Saudi Arabia warns of 'red line' in Khashoggi investigation

0 Comment(s)Print E-mail China Daily, November 23, 2018
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Saudi Arabia has warned criticism of its Crown Prince Mohammed bin Salman is a "red line", after U.S. President Donald Trump praised the kingdom in defiance of concerns that he was giving Riyadh a pass on a writer's murder.

Saudi Foreign Minister Adel al-Jubeir said on Wednesday that calls for the crown prince to be held accountable for the killing of Jamal Khashoggi would not be tolerated.

His comments came as the U.S. president praised Saudi Arabia for keeping oil prices low - one strand of his argument against punishing Riyadh even though the CIA reportedly found strong evidence that the crown prince was involved in the murder.

"In Saudi Arabia our leadership is a red line. The custodian of the two holy mosques (King Salman) and the crown prince are a red line," Jubeir told the BBC.

"They represent every Saudi citizen and every Saudi citizen represents them. And we will not tolerate any discussion of anything that is disparaging toward our monarch or our crown prince."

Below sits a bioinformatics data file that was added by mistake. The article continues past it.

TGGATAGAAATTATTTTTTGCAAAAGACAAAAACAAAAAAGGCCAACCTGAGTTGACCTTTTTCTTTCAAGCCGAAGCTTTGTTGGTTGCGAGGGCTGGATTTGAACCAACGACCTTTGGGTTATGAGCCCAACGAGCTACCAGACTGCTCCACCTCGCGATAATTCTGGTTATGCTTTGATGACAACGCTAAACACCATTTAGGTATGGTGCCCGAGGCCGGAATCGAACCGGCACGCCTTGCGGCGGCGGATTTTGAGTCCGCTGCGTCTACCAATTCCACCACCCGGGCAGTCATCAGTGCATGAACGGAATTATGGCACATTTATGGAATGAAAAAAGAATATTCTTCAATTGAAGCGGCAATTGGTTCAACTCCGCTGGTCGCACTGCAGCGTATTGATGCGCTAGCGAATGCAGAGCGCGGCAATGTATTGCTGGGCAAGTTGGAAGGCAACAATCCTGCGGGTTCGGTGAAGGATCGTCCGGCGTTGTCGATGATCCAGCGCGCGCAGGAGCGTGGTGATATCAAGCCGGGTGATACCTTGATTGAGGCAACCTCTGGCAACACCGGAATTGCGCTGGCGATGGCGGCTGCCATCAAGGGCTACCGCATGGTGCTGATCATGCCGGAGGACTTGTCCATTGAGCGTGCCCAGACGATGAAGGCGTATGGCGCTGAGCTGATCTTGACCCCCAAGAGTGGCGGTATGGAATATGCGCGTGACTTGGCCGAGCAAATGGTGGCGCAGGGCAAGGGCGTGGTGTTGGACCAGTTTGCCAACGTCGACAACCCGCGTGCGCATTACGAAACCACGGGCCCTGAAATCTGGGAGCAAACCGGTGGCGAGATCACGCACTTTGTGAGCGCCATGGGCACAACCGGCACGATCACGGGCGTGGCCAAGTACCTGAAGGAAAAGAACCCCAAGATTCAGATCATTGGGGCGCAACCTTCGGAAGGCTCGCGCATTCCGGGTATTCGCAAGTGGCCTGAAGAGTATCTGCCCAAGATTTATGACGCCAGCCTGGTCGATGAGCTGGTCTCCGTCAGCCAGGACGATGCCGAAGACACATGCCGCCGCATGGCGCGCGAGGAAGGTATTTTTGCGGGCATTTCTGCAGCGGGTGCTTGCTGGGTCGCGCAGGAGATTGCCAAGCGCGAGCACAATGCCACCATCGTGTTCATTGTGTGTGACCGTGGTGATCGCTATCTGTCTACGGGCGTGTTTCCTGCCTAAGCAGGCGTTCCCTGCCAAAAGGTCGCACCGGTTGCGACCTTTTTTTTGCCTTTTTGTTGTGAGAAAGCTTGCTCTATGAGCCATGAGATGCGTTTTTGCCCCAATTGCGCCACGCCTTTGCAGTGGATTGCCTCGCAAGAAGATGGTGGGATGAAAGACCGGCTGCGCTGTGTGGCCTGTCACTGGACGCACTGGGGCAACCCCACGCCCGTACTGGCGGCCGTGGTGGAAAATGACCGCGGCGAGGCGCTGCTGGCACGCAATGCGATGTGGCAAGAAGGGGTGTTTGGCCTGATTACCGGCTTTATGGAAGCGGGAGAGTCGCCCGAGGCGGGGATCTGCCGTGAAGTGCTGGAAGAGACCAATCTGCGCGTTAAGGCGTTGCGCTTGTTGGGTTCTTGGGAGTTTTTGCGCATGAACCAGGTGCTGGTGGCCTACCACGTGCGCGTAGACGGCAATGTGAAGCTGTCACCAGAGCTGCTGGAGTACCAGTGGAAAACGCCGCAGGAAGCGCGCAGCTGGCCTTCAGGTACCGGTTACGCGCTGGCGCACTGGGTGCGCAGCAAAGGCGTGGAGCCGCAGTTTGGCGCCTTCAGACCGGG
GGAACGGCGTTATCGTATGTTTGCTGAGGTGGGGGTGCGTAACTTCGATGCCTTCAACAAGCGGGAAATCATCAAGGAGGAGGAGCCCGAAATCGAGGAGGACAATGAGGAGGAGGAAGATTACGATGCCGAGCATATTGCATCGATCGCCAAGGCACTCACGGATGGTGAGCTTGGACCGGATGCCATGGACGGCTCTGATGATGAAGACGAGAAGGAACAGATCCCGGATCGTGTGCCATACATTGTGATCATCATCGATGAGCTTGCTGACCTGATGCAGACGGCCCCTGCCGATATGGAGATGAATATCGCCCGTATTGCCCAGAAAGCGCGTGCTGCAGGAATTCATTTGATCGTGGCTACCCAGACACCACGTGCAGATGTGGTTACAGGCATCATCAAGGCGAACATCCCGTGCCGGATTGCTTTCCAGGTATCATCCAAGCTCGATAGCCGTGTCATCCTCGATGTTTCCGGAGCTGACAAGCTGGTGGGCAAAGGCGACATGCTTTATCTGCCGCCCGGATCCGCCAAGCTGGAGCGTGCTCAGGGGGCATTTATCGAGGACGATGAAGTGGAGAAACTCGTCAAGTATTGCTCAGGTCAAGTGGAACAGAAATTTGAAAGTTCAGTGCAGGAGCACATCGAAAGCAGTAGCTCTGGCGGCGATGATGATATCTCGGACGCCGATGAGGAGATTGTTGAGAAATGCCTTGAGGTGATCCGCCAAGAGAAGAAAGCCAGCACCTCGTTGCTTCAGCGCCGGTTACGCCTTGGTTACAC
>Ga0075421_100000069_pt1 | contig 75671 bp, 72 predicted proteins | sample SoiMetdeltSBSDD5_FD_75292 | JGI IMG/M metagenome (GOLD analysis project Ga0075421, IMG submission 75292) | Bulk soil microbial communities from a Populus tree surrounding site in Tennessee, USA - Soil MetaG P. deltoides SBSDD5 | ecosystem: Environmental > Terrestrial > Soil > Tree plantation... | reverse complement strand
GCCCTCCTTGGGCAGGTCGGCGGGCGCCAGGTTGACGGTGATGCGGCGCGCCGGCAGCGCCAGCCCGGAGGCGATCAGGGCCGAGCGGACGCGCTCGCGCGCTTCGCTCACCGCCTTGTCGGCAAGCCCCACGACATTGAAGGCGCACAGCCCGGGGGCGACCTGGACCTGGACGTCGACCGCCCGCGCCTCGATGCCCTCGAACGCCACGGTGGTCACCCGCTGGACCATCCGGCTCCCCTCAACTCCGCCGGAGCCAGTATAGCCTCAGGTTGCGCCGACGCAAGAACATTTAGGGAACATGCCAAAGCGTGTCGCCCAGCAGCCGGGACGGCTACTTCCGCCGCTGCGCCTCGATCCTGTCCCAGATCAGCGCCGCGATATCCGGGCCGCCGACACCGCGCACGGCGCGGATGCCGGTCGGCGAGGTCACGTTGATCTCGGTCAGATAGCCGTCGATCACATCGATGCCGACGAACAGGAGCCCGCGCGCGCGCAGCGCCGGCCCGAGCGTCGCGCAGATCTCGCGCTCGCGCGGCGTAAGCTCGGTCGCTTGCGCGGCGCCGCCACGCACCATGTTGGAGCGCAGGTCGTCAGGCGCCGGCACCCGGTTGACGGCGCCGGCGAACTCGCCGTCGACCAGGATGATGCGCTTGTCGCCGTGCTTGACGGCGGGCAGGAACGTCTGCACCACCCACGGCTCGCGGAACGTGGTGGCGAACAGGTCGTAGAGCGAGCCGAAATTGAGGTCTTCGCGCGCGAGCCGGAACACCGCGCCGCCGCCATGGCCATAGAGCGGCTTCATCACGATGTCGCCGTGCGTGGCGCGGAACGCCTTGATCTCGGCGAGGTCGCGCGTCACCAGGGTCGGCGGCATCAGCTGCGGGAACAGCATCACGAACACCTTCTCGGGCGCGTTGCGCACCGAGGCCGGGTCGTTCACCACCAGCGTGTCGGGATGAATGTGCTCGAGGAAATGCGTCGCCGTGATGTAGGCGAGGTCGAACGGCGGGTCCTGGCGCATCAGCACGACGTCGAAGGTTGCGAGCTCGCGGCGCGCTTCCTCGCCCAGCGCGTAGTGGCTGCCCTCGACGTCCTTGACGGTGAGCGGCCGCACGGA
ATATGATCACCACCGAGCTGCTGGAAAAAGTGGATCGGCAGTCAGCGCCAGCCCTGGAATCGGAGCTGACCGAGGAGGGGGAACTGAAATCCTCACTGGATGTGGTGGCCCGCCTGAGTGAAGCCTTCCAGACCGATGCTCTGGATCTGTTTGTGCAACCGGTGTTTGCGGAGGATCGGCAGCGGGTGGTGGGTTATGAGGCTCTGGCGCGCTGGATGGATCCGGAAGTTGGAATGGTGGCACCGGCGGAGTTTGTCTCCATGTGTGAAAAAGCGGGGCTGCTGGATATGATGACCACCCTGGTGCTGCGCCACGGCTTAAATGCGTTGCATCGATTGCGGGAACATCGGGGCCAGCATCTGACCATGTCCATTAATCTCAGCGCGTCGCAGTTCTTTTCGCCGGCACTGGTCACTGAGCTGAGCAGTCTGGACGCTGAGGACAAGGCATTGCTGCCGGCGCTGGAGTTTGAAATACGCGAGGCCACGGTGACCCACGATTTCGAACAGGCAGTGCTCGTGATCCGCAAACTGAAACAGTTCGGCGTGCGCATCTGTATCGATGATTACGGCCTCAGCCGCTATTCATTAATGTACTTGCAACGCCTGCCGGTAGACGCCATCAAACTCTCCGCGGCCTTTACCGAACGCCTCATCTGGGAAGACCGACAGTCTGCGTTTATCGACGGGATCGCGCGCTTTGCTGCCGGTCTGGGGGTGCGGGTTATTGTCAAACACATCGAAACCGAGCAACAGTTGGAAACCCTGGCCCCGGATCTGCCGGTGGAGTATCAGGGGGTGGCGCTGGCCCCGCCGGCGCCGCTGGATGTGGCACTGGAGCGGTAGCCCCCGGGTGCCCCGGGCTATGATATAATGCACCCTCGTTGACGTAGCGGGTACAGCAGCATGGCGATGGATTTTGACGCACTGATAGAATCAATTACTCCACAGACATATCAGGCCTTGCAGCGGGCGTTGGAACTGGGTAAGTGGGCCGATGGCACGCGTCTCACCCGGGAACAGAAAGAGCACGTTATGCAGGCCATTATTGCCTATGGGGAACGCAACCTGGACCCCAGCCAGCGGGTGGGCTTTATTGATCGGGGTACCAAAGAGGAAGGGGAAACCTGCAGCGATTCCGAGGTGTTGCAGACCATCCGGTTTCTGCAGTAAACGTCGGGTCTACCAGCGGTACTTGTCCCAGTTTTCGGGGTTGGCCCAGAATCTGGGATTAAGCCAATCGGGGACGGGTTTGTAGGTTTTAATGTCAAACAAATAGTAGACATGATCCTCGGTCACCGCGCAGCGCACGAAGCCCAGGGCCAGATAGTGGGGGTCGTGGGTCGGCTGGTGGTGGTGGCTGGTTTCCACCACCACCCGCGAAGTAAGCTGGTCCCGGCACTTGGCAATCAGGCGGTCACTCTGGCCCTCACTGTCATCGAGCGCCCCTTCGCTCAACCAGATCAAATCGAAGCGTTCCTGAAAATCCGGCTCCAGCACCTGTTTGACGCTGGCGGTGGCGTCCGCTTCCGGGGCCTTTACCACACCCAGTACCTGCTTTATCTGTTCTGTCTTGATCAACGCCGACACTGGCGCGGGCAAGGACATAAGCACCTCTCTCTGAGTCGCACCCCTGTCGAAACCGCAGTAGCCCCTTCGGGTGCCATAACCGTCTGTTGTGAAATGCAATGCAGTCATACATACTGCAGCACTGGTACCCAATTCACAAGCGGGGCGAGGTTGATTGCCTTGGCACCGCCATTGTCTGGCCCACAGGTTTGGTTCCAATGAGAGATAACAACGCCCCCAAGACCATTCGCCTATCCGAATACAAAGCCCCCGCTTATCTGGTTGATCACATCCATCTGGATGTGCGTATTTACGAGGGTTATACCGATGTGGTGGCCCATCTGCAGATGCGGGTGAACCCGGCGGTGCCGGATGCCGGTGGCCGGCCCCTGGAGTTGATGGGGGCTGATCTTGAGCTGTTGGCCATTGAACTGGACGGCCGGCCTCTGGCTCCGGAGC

Khashoggi, a U.S. resident who wrote for The Washington Post and had been critical of Riyadh, was lured to the Saudi consulate in Istanbul on Oct. 2, killed and reportedly dismembered.

After lengthy denials, Saudi authorities admitted responsibility and said 21 people had been taken into custody. However, a CIA analysis leaked to the U.S. media went further, reportedly pointing the finger at the crown prince.

But Trump, on holiday at his Florida Mar-a-Lago Club on Wednesday, doubled down on a statement from Tuesday that he was essentially ignoring the killing of Khashoggi because of what he said were more important U.S. strategic and commercial interests.

"Oil prices getting lower. Great! Like a big Tax Cut for America and the World. Enjoy! $54, was just $82," he tweeted. "Thank you to Saudi Arabia, but let's go lower!"

Jubeir insisted that the crown prince had not been involved in the killing.

"We have made that very clear. We have investigations ongoing and we will punish the individuals who are responsible for this," he said.

He called on Turkey to come forward with all its evidence about the slaying and stop leaking information.

The foreign minister said the murder was a "rogue operation" by intelligence officers.

Jubeir also said any possible US sanctions on Saudi Arabia would be short-sighted.

Meanwhile, Turkish President Recep Tayyip Erdogan may meet with Saudi crown prince during a visit to Argentina for the G20 summit, his spokesman said on Thursday.

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